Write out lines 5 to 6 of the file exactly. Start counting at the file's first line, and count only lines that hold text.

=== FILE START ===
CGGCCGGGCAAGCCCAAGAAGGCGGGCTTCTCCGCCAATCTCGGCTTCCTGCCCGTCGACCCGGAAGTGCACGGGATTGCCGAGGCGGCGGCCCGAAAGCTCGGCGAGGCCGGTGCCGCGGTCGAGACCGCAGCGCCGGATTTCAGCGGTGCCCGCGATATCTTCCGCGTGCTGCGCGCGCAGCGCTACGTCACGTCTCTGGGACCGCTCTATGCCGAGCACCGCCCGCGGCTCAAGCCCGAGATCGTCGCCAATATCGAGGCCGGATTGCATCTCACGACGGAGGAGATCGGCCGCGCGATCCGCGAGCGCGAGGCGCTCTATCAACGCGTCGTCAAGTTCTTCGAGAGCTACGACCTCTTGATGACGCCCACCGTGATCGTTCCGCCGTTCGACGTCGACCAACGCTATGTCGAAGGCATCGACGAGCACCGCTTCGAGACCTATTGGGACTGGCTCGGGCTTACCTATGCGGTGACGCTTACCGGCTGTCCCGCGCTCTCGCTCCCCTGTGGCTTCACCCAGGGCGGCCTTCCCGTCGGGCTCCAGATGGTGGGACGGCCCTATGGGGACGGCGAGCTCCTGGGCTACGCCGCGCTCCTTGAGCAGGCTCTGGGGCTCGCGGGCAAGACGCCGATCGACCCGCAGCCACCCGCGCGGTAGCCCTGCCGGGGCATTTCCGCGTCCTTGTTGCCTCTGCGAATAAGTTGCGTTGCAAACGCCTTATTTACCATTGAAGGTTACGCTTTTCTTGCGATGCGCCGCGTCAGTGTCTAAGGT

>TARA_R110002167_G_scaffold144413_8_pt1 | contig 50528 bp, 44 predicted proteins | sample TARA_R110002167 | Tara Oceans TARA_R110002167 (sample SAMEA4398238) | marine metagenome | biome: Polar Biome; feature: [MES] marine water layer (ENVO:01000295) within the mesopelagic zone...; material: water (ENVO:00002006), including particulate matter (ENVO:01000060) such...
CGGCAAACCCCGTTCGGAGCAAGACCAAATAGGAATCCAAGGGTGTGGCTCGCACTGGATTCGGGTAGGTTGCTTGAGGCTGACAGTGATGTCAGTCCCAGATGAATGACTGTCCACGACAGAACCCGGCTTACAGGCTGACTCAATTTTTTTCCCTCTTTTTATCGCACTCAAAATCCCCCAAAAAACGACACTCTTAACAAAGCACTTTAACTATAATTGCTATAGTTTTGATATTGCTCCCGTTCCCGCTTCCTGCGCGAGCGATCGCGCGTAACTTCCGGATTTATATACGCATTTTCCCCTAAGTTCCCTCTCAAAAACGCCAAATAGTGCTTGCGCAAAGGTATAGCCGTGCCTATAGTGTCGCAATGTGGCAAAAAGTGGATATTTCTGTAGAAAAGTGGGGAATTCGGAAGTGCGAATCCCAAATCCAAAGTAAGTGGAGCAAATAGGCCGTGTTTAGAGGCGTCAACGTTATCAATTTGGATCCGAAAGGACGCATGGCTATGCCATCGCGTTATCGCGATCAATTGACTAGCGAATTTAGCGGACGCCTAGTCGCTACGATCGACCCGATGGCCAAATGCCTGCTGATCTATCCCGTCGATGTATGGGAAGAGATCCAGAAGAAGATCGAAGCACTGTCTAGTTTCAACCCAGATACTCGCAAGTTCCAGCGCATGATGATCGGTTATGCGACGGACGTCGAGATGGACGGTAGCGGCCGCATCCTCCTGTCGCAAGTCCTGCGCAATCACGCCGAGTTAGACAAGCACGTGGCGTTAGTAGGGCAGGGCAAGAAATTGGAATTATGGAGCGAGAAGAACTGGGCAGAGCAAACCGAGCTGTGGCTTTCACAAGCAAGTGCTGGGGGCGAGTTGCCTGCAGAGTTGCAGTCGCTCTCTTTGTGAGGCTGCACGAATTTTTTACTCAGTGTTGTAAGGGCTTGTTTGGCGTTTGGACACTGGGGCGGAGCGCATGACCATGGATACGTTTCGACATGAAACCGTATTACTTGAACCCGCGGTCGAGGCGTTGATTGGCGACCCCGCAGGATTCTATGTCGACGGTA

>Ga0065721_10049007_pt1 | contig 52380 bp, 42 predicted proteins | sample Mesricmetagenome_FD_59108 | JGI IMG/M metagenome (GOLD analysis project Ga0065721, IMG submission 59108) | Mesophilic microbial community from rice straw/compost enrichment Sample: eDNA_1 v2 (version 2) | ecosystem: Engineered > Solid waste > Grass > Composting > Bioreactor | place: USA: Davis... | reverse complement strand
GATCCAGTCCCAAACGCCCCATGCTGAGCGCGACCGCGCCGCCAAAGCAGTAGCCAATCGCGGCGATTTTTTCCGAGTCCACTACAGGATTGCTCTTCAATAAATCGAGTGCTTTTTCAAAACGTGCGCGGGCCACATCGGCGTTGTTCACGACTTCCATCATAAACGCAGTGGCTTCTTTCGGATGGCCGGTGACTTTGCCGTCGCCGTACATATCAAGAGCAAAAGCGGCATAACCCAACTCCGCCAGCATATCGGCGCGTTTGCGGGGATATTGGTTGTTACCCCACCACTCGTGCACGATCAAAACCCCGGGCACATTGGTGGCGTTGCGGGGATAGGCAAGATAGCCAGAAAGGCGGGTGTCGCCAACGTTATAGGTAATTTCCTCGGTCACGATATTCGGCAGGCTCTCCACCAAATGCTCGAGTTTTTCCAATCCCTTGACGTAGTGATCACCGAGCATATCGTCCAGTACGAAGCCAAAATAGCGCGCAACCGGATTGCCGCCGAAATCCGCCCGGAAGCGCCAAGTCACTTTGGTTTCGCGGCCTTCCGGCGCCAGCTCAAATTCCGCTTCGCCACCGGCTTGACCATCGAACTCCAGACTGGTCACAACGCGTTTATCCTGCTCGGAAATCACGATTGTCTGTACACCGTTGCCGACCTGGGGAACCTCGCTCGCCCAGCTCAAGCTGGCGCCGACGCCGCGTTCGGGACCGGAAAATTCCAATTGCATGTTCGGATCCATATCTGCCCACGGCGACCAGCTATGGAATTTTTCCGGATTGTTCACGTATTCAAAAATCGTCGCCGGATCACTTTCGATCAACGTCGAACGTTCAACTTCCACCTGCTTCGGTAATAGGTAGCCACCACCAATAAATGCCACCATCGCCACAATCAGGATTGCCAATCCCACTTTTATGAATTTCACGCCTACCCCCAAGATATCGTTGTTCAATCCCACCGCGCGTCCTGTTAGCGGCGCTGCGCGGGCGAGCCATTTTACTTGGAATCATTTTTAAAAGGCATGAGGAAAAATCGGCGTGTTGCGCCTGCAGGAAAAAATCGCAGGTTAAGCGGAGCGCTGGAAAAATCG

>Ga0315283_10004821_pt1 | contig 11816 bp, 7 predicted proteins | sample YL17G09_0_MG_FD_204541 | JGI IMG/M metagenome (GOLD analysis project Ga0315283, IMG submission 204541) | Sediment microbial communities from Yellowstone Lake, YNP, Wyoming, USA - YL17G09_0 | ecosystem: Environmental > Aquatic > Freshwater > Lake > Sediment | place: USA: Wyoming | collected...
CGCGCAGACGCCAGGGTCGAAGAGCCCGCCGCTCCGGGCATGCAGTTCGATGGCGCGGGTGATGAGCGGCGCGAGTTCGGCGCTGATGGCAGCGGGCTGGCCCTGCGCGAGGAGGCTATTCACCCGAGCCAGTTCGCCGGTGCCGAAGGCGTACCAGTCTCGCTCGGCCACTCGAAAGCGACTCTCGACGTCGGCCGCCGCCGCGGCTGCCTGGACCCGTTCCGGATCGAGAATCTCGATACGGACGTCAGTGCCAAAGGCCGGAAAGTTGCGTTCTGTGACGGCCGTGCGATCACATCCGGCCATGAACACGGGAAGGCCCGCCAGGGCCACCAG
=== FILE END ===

GATCCAGTCCCAAACGCCCCATGCTGAGCGCGACCGCGCCGCCAAAGCAGTAGCCAATCGCGGCGATTTTTTCCGAGTCCACTACAGGATTGCTCTTCAATAAATCGAGTGCTTTTTCAAAACGTGCGCGGGCCACATCGGCGTTGTTCACGACTTCCATCATAAACGCAGTGGCTTCTTTCGGATGGCCGGTGACTTTGCCGTCGCCGTACATATCAAGAGCAAAAGCGGCATAACCCAACTCCGCCAGCATATCGGCGCGTTTGCGGGGATATTGGTTGTTACCCCACCACTCGTGCACGATCAAAACCCCGGGCACATTGGTGGCGTTGCGGGGATAGGCAAGATAGCCAGAAAGGCGGGTGTCGCCAACGTTATAGGTAATTTCCTCGGTCACGATATTCGGCAGGCTCTCCACCAAATGCTCGAGTTTTTCCAATCCCTTGACGTAGTGATCACCGAGCATATCGTCCAGTACGAAGCCAAAATAGCGCGCAACCGGATTGCCGCCGAAATCCGCCCGGAAGCGCCAAGTCACTTTGGTTTCGCGGCCTTCCGGCGCCAGCTCAAATTCCGCTTCGCCACCGGCTTGACCATCGAACTCCAGACTGGTCACAACGCGTTTATCCTGCTCGGAAATCACGATTGTCTGTACACCGTTGCCGACCTGGGGAACCTCGCTCGCCCAGCTCAAGCTGGCGCCGACGCCGCGTTCGGGACCGGAAAATTCCAATTGCATGTTCGGATCCATATCTGCCCACGGCGACCAGCTATGGAATTTTTCCGGATTGTTCACGTATTCAAAAATCGTCGCCGGATCACTTTCGATCAACGTCGAACGTTCAACTTCCACCTGCTTCGGTAATAGGTAGCCACCACCAATAAATGCCACCATCGCCACAATCAGGATTGCCAATCCCACTTTTATGAATTTCACGCCTACCCCCAAGATATCGTTGTTCAATCCCACCGCGCGTCCTGTTAGCGGCGCTGCGCGGGCGAGCCATTTTACTTGGAATCATTTTTAAAAGGCATGAGGAAAAATCGGCGTGTTGCGCCTGCAGGAAAAAATCGCAGGTTAAGCGGAGCGCTGGAAAAATCG

>Ga0315283_10004821_pt1 | contig 11816 bp, 7 predicted proteins | sample YL17G09_0_MG_FD_204541 | JGI IMG/M metagenome (GOLD analysis project Ga0315283, IMG submission 204541) | Sediment microbial communities from Yellowstone Lake, YNP, Wyoming, USA - YL17G09_0 | ecosystem: Environmental > Aquatic > Freshwater > Lake > Sediment | place: USA: Wyoming | collected...